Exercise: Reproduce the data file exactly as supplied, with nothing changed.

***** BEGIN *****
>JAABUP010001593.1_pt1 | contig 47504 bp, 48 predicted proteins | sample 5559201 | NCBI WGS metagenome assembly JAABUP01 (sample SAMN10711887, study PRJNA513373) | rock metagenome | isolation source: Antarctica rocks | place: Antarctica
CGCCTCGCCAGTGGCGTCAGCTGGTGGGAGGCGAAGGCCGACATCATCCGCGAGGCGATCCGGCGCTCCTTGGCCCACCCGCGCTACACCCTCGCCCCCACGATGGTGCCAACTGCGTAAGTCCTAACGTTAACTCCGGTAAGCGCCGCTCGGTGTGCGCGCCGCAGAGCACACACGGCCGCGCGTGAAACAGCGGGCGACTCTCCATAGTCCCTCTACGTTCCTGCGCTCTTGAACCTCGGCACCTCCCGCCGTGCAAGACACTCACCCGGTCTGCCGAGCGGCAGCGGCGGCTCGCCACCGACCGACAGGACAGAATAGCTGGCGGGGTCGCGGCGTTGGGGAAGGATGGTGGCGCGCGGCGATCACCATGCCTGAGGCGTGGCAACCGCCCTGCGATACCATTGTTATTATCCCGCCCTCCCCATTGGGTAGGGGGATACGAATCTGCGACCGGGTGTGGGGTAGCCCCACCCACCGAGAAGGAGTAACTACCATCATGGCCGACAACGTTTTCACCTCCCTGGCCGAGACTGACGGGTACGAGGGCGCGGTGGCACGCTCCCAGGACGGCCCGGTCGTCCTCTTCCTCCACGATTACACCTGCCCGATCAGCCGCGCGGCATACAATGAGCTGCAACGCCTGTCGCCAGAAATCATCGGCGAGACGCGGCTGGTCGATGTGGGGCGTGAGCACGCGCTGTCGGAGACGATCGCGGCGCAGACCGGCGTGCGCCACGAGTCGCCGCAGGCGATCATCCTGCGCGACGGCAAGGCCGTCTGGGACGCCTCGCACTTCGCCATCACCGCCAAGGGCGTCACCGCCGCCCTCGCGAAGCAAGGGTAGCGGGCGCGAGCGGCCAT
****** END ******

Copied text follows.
>JAABUP010001593.1_pt1 | contig 47504 bp, 48 predicted proteins | sample 5559201 | NCBI WGS metagenome assembly JAABUP01 (sample SAMN10711887, study PRJNA513373) | rock metagenome | isolation source: Antarctica rocks | place: Antarctica
CGCCTCGCCAGTGGCGTCAGCTGGTGGGAGGCGAAGGCCGACATCATCCGCGAGGCGATCCGGCGCTCCTTGGCCCACCCGCGCTACACCCTCGCCCCCACGATGGTGCCAACTGCGTAAGTCCTAACGTTAACTCCGGTAAGCGCCGCTCGGTGTGCGCGCCGCAGAGCACACACGGCCGCGCGTGAAACAGCGGGCGACTCTCCATAGTCCCTCTACGTTCCTGCGCTCTTGAACCTCGGCACCTCCCGCCGTGCAAGACACTCACCCGGTCTGCCGAGCGGCAGCGGCGGCTCGCCACCGACCGACAGGACAGAATAGCTGGCGGGGTCGCGGCGTTGGGGAAGGATGGTGGCGCGCGGCGATCACCATGCCTGAGGCGTGGCAACCGCCCTGCGATACCATTGTTATTATCCCGCCCTCCCCATTGGGTAGGGGGATACGAATCTGCGACCGGGTGTGGGGTAGCCCCACCCACCGAGAAGGAGTAACTACCATCATGGCCGACAACGTTTTCACCTCCCTGGCCGAGACTGACGGGTACGAGGGCGCGGTGGCACGCTCCCAGGACGGCCCGGTCGTCCTCTTCCTCCACGATTACACCTGCCCGATCAGCCGCGCGGCATACAATGAGCTGCAACGCCTGTCGCCAGAAATCATCGGCGAGACGCGGCTGGTCGATGTGGGGCGTGAGCACGCGCTGTCGGAGACGATCGCGGCGCAGACCGGCGTGCGCCACGAGTCGCCGCAGGCGATCATCCTGCGCGACGGCAAGGCCGTCTGGGACGCCTCGCACTTCGCCATCACCGCCAAGGGCGTCACCGCCGCCCTCGCGAAGCAAGGGTAGCGGGCGCGAGCGGCCAT